No. But Sandman does. Sandman really does surprise me, because I look at it, and when I was writing it I figured I was writing something that would be ancient history very soon, and was periodical, that would go into a bin and be forgotten about. And maybe ten years for now people would talk about it in a nice kind of way. The idea that 20 years after it was first published, it would be read with the same enthusiasm and sell more copies each year…putting in into context, my biggest year of reading comics as a young man was probably 1975-6. The idea that a comic written in 1956 could have been as huge in 1976 was just baffling. But we’re living in a world where that’s true, and this is the 20th birthday of Sandman, in fact, probably right around now [31 October]. Yeah, I think the beginning of November, maybe the beginning of December. No, it would have been November because it came out with the January 1989 cover date, it was a few months advance. So yeah, around now, Sandman was published.
Growing up, who were your main influences on your writing, who did you read most?
Depends on what age I was. The first writer ever to make me absolutely obsessive was probably CS Lewis with the Narnia books when I was about seven. Then, when I was about nine I discovered Ray Bradbury, JRR Tolkien. Bradbury was enormously important. And Michael Moorcock. When I was 12, Moorcock was the most important author in the universe. When I was 13, it was probably Samuel Delaney, or Roger Zelazny, maybe Harlan Ellison by the time I was 14.
So you turned a bit more towards science fiction as you got older?
Yeah, I think I was lucky growing up in an age where the science fiction new wave had happened, and you had that whole Moorcock contingent, you have the whole Judith Merrill contingent in America. You had writers like Fritz Lieber who had been writing forever, amazing stuff, and were still around. You had people who brought style on board.
How did you get into writing in the first place, you worked as a journalist for a while, right?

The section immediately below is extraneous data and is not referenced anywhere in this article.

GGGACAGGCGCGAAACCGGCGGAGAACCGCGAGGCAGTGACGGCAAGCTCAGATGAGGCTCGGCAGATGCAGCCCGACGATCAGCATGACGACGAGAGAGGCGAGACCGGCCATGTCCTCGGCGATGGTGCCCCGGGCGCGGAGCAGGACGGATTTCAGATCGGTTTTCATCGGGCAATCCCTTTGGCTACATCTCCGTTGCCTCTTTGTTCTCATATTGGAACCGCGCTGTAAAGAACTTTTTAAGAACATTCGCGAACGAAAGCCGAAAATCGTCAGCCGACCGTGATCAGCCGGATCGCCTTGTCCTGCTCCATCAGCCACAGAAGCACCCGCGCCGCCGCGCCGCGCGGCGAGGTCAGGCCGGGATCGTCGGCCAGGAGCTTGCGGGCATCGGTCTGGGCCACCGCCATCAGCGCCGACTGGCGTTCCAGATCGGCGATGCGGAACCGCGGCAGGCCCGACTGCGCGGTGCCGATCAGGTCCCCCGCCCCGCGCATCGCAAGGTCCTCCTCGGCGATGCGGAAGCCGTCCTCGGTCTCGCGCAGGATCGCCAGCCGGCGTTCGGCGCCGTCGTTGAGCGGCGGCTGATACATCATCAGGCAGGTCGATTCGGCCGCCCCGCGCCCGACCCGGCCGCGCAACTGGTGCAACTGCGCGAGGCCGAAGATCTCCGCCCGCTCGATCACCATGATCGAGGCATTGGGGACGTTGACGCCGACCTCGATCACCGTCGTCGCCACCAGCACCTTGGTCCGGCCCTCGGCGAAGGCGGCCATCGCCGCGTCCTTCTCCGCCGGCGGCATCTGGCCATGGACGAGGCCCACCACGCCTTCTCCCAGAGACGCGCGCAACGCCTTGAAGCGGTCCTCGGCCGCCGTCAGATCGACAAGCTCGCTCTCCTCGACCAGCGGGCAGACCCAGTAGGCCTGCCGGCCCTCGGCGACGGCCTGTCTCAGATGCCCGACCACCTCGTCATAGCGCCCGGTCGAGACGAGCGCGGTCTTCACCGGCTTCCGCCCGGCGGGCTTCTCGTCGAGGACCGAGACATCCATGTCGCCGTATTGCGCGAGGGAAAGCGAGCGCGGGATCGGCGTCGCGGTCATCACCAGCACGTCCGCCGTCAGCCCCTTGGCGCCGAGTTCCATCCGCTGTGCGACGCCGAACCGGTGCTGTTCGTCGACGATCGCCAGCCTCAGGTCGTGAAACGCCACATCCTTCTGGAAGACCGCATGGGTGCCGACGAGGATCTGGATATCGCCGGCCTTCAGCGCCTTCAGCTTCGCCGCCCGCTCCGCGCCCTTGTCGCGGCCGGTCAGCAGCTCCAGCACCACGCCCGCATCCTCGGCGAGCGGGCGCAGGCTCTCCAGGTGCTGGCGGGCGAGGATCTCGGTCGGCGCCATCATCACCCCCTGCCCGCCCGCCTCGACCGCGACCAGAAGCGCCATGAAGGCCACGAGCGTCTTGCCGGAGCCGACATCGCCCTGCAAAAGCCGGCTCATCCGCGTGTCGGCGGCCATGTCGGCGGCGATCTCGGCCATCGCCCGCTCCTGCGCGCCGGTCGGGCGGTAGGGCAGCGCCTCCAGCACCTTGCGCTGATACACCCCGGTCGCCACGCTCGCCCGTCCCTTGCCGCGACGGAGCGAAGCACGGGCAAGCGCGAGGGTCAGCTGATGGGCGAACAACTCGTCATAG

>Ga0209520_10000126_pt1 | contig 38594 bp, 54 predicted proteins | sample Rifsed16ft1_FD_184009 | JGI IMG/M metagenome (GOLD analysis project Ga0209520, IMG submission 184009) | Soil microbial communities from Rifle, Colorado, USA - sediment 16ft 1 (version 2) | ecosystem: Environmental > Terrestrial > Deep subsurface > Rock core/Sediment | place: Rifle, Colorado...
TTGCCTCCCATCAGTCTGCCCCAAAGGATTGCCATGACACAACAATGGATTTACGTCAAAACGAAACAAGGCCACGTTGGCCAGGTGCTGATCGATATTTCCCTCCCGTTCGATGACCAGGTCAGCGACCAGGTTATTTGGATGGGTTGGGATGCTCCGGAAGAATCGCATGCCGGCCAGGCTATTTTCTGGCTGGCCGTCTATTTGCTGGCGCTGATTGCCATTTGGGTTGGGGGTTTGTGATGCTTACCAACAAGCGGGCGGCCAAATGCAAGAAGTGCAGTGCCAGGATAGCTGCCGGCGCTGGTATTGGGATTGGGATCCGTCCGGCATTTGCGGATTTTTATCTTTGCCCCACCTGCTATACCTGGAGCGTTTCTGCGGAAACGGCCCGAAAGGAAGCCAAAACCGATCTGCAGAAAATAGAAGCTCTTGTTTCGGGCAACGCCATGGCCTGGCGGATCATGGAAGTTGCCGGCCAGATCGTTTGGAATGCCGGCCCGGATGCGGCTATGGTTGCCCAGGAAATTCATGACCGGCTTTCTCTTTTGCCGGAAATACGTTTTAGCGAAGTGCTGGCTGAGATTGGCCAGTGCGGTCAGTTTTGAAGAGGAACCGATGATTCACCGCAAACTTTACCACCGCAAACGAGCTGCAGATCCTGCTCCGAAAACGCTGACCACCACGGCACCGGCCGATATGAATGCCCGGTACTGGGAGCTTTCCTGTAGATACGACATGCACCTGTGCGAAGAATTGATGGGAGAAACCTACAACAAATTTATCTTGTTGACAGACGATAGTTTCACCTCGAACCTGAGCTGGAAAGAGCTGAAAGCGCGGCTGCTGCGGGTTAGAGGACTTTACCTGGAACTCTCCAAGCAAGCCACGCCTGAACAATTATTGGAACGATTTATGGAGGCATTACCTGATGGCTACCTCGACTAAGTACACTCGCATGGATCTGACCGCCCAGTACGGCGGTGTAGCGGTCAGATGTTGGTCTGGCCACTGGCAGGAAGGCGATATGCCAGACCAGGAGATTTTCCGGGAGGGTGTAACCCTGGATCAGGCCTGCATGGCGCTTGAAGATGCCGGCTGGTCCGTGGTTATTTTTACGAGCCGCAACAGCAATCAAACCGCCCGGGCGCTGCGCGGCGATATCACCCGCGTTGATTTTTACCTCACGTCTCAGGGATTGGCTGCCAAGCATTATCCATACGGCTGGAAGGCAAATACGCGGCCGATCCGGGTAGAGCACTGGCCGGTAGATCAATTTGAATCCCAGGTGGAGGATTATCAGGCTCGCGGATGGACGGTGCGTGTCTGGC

I was, I was a journalist, doing much what you’re doing now only with a micro-cassette recorder instead of an MP3 recorder. I wrote a couple of non-fiction books during that time, and then stumbled into comics, which wanted to…I really wanted to do comics, they just seemed so cool, and all of my friends thought I was mad. But for me it just seemed like this amazing thing that you could do that was just different to anything that had been done before. Writing The Graveyard Book for instance, it’s a children’s book. This means that it’s on the same shelves as, bears comparison with, and has to at least stand up to Alice In Wonderland, The Wind In The Willows, Mary Poppins, The Jungle Book, the JK Rowling books, the Phillip Pullman books. You’ve got this solid world of amazing children’s books, and here I am putting one on the shelf, and you do it diffidently because there’s an awful lot of giants on the shelves. With Sandman, I was doing stuff that nobody had done before. I wasn’t on anybody’s shelf; I was metaphorically taking my machete and hacking my way into the jungle, clearing a new path. And it was great! So I did that, I wrote Good Omens with Terry Pratchett, I wrote the Neverwhere television show. I was really miserable about the Neverwhere television show. My original plan for Neverwhere had been…when the BBC originally asked, I wasn’t going to do a novel, I liked the idea that we’d just do a script book with photos. And then, the thing that the BBC were making started drifting further and further from the thing that was in my head and the thing that was written in the scripts. At that point I said alright, I’ll write a novel, because every time I lost a scene I’d go ‘Oh, I’ll put it back in the novel’.
As a consolation for losing it?
Well sort of as a consolation, but every time I’d write a character description I’d write what they were wearing, and then the costume lady would tell me what she’d put them in. Disregarding it completely. I designed Door’s clothes because I knew what I wanted her to be in, what it would say about her, as I was used to doing in comics. A lot of it felt as if I’d said ‘Okay, the Sandman’s gonna be tall with dark hair, and this long black cloak’, and the costume person had come along and said ‘Well, you know, black is very last year darling, so we’ll put him in a nice brown suit.” You know, we actually had a reason for doing it that way.
Do you still read much fantasy and science fiction?
It’s interesting, I got amazingly and magnificently burnt out in 1991-92, because I was an Arthur C Clarke awards judge. And if you’re an Arthur C Clarke awards judge, you have to read every work of science fiction published in the UK in that year. And actually, what I should have done was quit after one year, because one year left me reeling, by the end of year two it was like aversion therapy for science fiction. So it took about six or seven years before I picked up another book that had anything approaching a rocket ship on the cover.
Some writers have said that we’re living in a golden age of fantasy at the moment, would you agree with this?